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Effect of housing situation on labour supply


Publication number: 2012-25
Authors: A. Heyma, J. Prins
Commissioned by: Ministerie van Binnenlandse Zaken en Koninkrijksrelaties
Publisher: SEO Economic Research
ISBN: 978-90-6733-658-1

Home owners work more hours per week, remain longer in the same job en have lower chances of unemployment than comparable workers who rent. Home ownership is thus correlated with a higher level of labour supply. A larger (financial) value of the home seems to be an important reason for workers to invest in their (existing) labour position. A dynamic housing market makes it easier for workers to find an appropriate home without the need to change jobs, and workers who desire or need to change jobs find an appropriate job easier without the need to move. As a result, more dynamics in the housing market also lead to a higher level of labour supply.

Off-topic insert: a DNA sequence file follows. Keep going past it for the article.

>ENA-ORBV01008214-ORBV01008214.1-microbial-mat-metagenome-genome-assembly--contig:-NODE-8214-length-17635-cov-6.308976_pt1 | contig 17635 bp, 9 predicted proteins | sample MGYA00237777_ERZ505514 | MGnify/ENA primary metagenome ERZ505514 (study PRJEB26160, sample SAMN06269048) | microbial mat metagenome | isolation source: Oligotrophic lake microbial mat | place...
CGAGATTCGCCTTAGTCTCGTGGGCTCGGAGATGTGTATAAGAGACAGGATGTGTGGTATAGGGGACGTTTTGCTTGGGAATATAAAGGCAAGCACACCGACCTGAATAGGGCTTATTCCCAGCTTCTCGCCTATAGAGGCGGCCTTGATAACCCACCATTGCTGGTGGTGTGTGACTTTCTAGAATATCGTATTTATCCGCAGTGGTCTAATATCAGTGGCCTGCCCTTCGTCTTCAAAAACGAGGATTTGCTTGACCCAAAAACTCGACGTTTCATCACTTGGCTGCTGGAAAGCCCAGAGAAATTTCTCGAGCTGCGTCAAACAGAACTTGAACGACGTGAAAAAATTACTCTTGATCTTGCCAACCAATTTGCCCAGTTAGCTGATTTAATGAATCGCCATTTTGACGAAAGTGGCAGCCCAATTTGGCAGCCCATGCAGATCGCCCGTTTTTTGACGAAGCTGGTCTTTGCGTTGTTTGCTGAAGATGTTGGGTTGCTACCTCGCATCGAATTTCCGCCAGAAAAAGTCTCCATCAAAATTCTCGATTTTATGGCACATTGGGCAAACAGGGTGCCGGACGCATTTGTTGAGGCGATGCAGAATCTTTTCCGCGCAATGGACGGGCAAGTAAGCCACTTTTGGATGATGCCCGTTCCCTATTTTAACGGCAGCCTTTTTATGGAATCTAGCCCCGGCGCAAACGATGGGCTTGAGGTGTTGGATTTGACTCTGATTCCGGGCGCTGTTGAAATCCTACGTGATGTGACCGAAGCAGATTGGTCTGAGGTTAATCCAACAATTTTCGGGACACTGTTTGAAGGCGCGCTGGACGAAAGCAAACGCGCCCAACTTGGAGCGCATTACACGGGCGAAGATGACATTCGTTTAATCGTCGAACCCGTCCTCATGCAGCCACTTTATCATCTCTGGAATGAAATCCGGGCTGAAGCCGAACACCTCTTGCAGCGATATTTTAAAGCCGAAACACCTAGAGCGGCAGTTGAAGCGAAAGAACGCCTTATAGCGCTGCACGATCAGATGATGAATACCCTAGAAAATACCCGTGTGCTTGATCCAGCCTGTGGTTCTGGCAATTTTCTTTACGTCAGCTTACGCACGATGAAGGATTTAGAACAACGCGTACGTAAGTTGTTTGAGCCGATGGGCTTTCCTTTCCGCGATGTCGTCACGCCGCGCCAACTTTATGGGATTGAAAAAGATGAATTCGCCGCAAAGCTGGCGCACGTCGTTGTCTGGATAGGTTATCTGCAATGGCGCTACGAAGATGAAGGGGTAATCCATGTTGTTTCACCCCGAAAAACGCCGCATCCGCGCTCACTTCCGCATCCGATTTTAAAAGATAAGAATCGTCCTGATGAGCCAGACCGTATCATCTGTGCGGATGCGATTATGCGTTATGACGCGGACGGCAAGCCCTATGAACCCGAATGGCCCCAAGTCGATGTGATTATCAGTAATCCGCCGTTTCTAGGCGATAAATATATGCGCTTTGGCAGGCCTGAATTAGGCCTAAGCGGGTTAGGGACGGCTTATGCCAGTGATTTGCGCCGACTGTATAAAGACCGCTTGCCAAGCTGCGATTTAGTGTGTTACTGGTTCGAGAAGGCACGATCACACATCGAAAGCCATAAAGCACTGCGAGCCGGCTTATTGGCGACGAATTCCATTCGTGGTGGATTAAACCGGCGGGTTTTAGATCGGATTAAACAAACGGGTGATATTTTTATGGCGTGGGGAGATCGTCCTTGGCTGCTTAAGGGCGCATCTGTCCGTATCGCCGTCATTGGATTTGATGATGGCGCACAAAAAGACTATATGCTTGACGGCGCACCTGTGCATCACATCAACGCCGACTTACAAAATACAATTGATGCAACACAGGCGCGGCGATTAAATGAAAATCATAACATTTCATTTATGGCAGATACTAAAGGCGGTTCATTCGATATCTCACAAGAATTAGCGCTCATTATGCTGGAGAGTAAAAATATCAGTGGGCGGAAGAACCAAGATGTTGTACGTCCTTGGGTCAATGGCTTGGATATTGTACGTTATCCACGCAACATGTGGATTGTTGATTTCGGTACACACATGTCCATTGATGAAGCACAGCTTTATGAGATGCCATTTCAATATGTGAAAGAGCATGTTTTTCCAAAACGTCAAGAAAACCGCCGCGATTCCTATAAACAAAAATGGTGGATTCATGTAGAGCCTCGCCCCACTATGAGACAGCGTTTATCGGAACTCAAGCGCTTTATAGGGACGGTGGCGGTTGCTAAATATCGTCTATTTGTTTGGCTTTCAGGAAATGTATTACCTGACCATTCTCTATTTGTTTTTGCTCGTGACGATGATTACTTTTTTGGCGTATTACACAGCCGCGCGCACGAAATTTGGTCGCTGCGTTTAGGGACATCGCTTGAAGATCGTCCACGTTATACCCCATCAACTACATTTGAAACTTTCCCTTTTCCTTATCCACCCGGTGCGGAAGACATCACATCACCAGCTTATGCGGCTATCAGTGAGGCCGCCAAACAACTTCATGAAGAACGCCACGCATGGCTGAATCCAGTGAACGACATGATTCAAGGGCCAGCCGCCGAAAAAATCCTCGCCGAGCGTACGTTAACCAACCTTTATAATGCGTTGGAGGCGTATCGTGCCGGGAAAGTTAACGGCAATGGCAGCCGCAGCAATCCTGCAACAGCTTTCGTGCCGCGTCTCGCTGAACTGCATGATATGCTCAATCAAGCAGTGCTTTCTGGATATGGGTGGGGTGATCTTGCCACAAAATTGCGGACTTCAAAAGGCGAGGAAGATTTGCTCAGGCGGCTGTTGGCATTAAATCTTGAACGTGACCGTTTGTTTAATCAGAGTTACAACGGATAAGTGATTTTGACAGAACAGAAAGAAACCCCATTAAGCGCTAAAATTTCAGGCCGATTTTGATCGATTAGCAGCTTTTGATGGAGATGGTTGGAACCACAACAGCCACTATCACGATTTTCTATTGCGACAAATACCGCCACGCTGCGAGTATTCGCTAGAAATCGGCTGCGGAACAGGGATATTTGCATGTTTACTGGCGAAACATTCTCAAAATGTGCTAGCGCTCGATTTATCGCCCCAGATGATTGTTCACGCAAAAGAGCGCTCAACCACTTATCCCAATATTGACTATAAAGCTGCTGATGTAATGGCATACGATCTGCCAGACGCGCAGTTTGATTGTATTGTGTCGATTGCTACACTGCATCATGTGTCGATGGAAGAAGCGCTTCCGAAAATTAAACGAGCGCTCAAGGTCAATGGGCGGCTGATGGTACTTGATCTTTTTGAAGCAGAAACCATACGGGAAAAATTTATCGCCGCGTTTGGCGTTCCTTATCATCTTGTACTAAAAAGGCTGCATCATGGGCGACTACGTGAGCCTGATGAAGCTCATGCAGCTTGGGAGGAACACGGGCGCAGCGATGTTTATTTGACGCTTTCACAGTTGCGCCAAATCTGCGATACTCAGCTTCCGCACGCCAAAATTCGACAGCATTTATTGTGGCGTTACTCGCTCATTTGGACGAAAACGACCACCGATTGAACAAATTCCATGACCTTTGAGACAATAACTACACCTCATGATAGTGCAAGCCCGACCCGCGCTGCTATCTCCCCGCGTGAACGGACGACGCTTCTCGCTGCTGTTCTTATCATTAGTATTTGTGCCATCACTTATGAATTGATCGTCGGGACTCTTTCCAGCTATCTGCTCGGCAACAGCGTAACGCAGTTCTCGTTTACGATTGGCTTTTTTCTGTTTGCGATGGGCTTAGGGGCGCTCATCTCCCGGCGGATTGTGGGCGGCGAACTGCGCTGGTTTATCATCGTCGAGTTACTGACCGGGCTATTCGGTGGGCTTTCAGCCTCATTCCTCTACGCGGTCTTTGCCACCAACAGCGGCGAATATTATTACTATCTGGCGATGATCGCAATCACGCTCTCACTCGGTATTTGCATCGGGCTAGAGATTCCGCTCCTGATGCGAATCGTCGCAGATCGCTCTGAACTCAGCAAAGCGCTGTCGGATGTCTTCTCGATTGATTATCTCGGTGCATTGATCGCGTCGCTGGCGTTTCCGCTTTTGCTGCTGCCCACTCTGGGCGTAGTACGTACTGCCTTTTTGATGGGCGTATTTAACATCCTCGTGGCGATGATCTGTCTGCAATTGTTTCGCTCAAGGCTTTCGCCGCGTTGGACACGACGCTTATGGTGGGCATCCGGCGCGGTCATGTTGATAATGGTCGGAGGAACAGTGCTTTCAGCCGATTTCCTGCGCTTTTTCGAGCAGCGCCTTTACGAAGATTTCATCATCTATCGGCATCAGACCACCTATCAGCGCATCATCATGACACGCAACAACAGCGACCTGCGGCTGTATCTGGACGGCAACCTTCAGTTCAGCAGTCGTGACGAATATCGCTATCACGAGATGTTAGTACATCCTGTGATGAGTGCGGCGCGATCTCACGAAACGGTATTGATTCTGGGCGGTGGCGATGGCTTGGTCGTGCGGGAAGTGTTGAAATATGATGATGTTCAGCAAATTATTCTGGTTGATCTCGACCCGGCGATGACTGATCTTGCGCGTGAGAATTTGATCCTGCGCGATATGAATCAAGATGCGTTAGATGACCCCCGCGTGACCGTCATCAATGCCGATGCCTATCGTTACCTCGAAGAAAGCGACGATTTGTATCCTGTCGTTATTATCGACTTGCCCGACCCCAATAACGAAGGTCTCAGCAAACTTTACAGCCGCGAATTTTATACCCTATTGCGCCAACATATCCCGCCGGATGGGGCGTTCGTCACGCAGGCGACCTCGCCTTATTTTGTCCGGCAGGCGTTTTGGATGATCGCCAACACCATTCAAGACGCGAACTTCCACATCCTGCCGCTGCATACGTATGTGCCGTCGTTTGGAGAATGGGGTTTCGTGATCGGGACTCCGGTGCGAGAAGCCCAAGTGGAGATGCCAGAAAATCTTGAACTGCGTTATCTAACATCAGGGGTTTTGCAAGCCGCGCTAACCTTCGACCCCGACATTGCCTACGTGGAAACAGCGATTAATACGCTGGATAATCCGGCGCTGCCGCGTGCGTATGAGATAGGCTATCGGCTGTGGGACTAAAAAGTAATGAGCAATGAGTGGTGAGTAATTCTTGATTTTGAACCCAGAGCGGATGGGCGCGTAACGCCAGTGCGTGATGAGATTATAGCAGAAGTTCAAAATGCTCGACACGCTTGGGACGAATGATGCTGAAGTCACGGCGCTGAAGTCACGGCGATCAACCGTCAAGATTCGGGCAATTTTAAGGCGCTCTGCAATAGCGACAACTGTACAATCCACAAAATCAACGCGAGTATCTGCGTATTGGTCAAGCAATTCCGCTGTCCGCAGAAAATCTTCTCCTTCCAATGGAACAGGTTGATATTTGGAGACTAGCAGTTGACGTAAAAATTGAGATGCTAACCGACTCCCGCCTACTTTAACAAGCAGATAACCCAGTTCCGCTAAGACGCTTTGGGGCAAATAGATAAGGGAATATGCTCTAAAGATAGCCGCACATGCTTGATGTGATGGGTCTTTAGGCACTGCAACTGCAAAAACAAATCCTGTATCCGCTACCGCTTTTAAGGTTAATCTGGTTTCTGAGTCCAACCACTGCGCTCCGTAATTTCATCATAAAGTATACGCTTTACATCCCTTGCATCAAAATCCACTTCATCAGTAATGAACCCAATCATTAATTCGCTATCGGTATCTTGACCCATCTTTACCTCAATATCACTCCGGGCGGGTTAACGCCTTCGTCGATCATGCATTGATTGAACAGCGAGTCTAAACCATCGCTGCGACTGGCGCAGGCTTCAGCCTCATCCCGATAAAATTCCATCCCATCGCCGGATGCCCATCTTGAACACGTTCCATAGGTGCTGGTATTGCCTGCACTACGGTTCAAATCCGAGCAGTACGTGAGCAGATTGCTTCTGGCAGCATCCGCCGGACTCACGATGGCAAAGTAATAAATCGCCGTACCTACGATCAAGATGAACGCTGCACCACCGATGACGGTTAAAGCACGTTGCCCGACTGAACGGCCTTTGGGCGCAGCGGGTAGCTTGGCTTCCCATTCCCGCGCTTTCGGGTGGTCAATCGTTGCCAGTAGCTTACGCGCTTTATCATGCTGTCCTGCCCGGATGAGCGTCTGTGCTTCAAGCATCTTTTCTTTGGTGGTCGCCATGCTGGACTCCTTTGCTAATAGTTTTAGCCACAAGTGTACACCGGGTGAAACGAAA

The conclusions above follow from an analysis of job durations, job mobility and number of working hours of all Dutch employees with a job anywhere between 2006 and 2008. Using administrative data from Statistics Netherlands, the housing and working situations of all these workers have been identified since 1995. Exploring the order in which job mobility and housing mobility have taken place and taking account of the correlation between both individual decision processes using state-of-the-art econometric techniques, an attempt is made to identify the causal relationship between the housing situation and the level of individual labour supply.


Category: 2012, Arjan Heyma, Labour & Education